Stop by 210 Stuyvesant Avenue and check out our new solar panels.
By Warren J. Keegan and Cynthia J. MacKay
Stop by 210 Stuyvesant Avenue and check out our new solar panels. There are ten of them atop the south side of the roof on our addition, and we think they look great. Not only that, but they are saving us money on electricity bills, and, most importantly, they are helping to reduce climate change.
We had a choice of leasing or buying the panels, and we chose to lease because the purchase option required an initial payment of $7,000. Our lease will be paid off over 20 years in monthly payments of $39, which adds up to about $9,000. With the lease, we get a smaller reduction on our monthly Con Ed bill, but our electricity bill has dropped by close to 50 percent since switching to solar.
The net present value of leasing is roughly $500 more than the purchase cost option, where all of generated electricity reduces the cost of a Con Ed bill.
Solar City, founded by the visionary entrepreneur Elon Musk, is the company you should contact to get some of these panels for yourself. Solar City did all the heavy lifting: they checked out our roof on Google Maps from their headquarters in California to see if we had enough sun, and they filed permit applications and appeared twice before the Rye City Architectural Review Board. A crew of highly competent workers got them all up in less than a day, with no mess, fuss, or hitches.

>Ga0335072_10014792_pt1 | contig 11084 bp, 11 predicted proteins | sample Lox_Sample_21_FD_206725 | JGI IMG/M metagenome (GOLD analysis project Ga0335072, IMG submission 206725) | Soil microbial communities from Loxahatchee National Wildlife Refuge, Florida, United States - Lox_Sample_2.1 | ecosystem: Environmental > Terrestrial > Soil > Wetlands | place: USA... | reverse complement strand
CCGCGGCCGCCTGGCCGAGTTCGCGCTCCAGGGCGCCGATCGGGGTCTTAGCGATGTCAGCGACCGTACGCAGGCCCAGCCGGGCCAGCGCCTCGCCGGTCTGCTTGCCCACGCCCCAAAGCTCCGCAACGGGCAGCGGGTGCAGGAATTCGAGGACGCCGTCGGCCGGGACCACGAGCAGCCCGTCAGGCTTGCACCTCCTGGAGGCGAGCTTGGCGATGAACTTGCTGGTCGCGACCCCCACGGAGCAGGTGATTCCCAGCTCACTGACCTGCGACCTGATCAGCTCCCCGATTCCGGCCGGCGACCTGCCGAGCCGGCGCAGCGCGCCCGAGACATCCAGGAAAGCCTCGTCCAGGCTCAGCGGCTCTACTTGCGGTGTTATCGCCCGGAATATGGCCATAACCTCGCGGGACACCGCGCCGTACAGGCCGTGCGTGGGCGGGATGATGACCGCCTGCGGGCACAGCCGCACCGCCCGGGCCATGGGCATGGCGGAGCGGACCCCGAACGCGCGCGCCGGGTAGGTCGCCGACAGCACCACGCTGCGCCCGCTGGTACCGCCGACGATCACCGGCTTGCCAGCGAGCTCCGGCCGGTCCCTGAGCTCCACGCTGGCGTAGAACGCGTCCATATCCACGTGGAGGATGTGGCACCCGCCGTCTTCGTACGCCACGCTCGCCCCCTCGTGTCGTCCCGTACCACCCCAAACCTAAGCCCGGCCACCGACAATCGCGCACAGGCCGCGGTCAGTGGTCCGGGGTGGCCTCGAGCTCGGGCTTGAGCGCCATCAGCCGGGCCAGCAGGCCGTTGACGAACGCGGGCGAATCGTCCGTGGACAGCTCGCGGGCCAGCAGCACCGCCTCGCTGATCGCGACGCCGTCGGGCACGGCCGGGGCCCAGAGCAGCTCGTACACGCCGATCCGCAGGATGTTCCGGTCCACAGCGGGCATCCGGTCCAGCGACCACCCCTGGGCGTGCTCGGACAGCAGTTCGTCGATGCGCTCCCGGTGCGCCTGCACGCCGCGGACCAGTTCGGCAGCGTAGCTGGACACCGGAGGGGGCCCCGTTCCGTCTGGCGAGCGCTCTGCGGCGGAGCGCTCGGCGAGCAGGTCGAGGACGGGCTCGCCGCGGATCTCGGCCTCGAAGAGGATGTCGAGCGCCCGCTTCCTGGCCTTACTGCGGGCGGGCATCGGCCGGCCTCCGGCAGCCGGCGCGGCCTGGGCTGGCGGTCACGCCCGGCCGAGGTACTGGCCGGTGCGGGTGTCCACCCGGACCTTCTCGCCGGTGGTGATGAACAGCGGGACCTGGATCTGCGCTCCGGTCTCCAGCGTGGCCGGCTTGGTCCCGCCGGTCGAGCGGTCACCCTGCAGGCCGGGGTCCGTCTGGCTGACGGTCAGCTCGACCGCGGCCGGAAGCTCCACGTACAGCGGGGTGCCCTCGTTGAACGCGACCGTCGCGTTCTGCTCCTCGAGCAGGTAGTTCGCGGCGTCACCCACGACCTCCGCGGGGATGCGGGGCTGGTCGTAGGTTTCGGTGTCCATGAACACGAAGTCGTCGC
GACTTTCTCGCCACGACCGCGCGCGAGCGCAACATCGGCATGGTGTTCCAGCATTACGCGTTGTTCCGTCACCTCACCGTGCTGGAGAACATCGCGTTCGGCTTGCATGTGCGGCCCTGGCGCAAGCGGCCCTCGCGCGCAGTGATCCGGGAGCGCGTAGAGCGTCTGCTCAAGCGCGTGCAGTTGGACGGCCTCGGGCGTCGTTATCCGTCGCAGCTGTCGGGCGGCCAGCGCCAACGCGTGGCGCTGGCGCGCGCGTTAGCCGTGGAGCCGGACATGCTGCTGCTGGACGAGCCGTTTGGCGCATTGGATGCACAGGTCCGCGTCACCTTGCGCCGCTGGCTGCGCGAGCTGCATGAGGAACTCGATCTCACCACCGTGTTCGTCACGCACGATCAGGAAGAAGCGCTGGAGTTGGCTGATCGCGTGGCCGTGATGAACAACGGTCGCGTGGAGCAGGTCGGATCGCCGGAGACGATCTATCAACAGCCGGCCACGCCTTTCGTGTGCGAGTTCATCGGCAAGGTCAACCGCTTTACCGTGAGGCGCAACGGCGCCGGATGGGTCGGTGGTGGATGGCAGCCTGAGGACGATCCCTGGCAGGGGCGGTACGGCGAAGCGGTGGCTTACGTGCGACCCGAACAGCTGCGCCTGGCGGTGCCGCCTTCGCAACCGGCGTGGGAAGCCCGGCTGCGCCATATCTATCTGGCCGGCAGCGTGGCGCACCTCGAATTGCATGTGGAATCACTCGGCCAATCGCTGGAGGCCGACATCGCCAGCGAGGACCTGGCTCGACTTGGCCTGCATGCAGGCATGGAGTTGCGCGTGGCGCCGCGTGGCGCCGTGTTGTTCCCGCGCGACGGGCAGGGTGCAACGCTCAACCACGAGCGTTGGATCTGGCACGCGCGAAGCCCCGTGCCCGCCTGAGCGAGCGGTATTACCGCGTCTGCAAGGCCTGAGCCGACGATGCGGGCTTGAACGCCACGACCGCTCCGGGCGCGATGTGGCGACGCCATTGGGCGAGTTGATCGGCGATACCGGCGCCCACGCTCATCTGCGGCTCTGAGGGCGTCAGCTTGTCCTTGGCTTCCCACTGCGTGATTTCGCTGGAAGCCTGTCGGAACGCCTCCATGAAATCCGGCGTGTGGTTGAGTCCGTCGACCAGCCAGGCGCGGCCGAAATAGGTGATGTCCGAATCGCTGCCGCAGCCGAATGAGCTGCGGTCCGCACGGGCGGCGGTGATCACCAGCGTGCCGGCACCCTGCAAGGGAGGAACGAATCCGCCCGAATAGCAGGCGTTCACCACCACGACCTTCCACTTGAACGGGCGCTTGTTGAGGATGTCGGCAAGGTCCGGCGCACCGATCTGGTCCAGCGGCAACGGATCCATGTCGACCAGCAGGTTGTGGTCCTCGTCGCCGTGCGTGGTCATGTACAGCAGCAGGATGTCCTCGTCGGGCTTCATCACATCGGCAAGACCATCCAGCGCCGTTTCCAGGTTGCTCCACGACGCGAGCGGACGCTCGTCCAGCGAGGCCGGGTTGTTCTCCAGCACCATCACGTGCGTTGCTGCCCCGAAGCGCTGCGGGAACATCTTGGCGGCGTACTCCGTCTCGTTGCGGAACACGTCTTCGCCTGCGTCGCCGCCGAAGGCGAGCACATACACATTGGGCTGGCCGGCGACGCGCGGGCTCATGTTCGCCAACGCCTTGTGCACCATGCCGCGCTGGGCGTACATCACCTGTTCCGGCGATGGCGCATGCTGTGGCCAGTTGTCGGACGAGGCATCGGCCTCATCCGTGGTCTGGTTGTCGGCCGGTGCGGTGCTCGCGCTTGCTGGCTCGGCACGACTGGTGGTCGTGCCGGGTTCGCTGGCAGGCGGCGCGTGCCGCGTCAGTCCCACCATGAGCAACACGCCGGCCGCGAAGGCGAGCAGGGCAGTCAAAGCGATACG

Solar City has a website that allows every customer to see how much energy his panels are generating. On a sunny day in late February the panels generated over 9.36 kilowatt hours (kW-h), which is almost two-thirds of our average daily electricity consumption at that time of year.
If we do not use our power, it goes into the grid and we get a credit. To the extent that our electricity comes from our solar panels, the price of our electricity will never go up. Con Ed can raise prices, but they cannot raise the price of our solar power, which is fixed in our contract.
Our panels even work on cloudy days, but unfortunately they do not work when they are covered with snow. Our electric meter was replaced with a bi-directional meter. On a sunny day when we are not using all of the power we generate, it goes to the grid. You can see this on our meter, which turns backward. When we need power from the grid, the meter turns forward.